After Republicans on Tuesday held onto their seats in tough races in Iowa, Montana and Maine, and appear on track to win in North Carolina, Democrats now need to beat two Republican senators in two races in Georgia and hold their seat in Michigan, all the while electing Biden as president.
That strategy is far from the Democrats' dream scenario. Top party strategists had believed they put a dozen Republican Senate seats at risk, including in states the GOP has long held like Texas, South Carolina and Kansas, but the tide turned against them.
"I don't know whether I'm going to be the offensive coordinator or the defensive coordinator," McConnell said. "If my math is correct, and we win North Carolina and Maine, then I'm still the offensive coordinator."
Some Republicans argued that Democrats were throwing money into unwinnable races, and now Democrats privately say they agree.
McConnell easily won against Democrat Amy McGrath, a former Marine fighter pilot, after groups on the left spent nearly $50 million on ads against him, cruising to reelection to a seventh term after winning 117 of the state's 120 counties.
"I have always thought money was the most overrated factor in elections," said Rep. John Yarmuth, a Kentucky Democrat following the McConnell race closely. "So few people watch live TV these days, and people just hate the ads. Also, we're too set in our partisan biases. There is so much money chasing too few persuadable voters."
Yarmuth added: "I think all of that was true of Kentucky this year."
McGrath wasn't alone in spending a huge amount of cash with little to show for it.
In South Carolina, Democrat Jaime Harrison ran against GOP Sen. Lindsey Graham, which hasn't elected a Democratic senator in 15 years, raising $57 million between July and September, the largest single-quarter total by any candidate in US Senate history. In Senate elections since 2004, the South Carolina Democratic candidate never cracked 45% of the vote. But despite all his money, neither did Harrison -- despite the onslaught of spending from Harrison and outside groups like the Senate Majority PAC and the Democratic Senatorial Campaign Committee, both of which are allied with Senate Minority Leader Chuck Schumer.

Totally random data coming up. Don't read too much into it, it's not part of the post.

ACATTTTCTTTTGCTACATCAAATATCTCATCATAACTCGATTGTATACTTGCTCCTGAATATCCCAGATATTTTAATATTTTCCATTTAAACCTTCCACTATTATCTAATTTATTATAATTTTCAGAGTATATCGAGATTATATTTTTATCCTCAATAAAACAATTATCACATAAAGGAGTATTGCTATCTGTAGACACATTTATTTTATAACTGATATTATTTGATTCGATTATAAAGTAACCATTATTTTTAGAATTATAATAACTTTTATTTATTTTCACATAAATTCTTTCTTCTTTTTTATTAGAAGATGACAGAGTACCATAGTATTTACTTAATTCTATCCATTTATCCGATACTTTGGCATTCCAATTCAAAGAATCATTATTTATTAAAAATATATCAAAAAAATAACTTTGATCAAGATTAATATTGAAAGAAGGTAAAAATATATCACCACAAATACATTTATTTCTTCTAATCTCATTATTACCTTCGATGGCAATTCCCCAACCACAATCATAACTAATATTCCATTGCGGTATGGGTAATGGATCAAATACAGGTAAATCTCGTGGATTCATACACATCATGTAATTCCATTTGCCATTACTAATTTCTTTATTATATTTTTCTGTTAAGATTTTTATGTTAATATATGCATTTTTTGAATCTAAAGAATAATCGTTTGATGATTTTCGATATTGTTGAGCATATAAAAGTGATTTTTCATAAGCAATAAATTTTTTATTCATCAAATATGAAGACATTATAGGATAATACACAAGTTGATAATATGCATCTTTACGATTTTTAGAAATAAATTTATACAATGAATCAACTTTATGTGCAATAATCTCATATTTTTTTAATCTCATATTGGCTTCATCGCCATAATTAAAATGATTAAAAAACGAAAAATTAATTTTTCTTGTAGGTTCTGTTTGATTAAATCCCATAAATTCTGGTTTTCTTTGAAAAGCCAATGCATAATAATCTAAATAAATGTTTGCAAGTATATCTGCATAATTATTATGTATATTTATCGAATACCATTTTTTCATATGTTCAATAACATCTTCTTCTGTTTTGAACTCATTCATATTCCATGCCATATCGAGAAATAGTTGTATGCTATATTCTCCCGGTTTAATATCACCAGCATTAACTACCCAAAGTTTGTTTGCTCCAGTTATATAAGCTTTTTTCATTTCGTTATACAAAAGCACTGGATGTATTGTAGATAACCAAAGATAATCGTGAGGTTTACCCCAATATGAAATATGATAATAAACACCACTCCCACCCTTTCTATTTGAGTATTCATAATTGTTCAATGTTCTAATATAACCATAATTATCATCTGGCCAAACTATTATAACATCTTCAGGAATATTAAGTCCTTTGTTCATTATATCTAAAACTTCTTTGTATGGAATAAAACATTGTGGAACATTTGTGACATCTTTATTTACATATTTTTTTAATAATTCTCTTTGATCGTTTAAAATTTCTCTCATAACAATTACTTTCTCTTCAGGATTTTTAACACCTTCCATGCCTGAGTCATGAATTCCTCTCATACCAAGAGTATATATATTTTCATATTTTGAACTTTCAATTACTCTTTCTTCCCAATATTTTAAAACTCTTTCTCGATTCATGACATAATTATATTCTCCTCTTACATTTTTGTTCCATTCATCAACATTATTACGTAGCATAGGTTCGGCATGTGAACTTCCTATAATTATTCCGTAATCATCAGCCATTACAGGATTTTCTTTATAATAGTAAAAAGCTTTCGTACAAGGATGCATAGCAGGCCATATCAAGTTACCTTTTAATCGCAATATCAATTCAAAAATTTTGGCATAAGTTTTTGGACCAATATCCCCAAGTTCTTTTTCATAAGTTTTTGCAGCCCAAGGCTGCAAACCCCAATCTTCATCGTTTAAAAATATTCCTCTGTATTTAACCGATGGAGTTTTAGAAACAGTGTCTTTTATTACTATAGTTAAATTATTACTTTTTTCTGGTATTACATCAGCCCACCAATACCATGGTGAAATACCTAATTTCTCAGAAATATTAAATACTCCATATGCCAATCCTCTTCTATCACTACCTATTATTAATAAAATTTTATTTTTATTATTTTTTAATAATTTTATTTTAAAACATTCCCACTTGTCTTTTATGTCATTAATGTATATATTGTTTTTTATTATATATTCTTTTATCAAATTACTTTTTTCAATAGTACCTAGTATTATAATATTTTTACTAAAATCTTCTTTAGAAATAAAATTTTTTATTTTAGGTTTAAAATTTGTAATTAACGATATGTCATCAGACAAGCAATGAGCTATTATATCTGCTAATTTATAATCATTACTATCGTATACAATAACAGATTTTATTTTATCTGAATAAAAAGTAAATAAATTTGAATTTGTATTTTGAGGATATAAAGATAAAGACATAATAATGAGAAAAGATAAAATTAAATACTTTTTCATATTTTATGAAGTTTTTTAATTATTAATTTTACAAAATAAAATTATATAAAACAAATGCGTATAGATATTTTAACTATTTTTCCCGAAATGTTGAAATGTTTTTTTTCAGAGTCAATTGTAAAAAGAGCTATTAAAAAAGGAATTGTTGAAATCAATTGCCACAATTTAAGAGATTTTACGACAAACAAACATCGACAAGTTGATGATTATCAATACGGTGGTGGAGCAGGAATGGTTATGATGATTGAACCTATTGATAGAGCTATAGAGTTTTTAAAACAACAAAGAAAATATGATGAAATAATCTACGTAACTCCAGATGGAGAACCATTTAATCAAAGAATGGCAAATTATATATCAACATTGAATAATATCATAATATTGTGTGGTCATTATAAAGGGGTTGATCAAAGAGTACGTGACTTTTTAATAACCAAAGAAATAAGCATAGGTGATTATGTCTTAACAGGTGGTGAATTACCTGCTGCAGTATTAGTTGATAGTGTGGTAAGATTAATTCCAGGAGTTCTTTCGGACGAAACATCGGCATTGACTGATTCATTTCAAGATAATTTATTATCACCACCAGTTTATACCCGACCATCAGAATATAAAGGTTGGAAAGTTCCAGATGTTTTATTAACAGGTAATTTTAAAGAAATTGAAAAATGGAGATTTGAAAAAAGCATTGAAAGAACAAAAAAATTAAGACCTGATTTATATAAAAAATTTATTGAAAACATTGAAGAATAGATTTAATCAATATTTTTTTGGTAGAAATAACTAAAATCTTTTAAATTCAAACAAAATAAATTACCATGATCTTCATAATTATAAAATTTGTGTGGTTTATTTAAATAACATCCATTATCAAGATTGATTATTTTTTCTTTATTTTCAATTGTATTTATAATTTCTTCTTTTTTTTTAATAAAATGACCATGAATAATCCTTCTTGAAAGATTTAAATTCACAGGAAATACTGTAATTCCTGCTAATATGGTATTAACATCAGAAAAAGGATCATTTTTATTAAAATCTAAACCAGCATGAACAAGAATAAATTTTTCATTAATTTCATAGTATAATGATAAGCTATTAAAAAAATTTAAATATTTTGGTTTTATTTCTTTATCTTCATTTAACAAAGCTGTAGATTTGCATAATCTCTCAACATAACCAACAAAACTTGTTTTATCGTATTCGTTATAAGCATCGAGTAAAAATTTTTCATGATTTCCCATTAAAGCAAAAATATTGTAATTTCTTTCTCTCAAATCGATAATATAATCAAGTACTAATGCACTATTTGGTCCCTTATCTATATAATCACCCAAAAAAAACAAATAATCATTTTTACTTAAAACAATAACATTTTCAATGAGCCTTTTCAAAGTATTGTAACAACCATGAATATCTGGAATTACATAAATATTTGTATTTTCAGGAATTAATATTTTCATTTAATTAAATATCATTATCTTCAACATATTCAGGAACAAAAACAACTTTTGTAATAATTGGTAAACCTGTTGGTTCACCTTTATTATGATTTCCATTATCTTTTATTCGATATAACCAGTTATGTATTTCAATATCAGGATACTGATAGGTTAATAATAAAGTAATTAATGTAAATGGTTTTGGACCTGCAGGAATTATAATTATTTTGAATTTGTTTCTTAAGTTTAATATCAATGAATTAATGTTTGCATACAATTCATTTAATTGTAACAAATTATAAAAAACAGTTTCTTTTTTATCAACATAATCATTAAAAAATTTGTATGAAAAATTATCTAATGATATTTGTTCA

Democrats had a financial advantage in many other races. Political groups spent more than $1.7 billion to advertise in Senate contests, according to Kantar's Campaign Media Analysis Group, 54% of which was spent by Democratic groups. Texas Sen. John Cornyn also glided to victory, even though his Democratic opponent, former Air Force helicopter pilot MJ Hegar outraised him by $6.7 million between July and September. And GOP Rep. Roger Marshall beat Democratic candidate Barbara Bollier in Kansas, even after she smashed state fundraising records.
Republican senators did have to rely upon the largesse of outside groups like the Senate Leadership Fund, led by former McConnell chief of staff Steven Law. SLF and affiliated groups — One Nation, Plains PAC, Defend Arizona, Keep Kentucky Great and the Faith and Power PAC — combined spent over $310 million on ads, more than any other organization except the Trump and Biden campaigns, according to CMAG.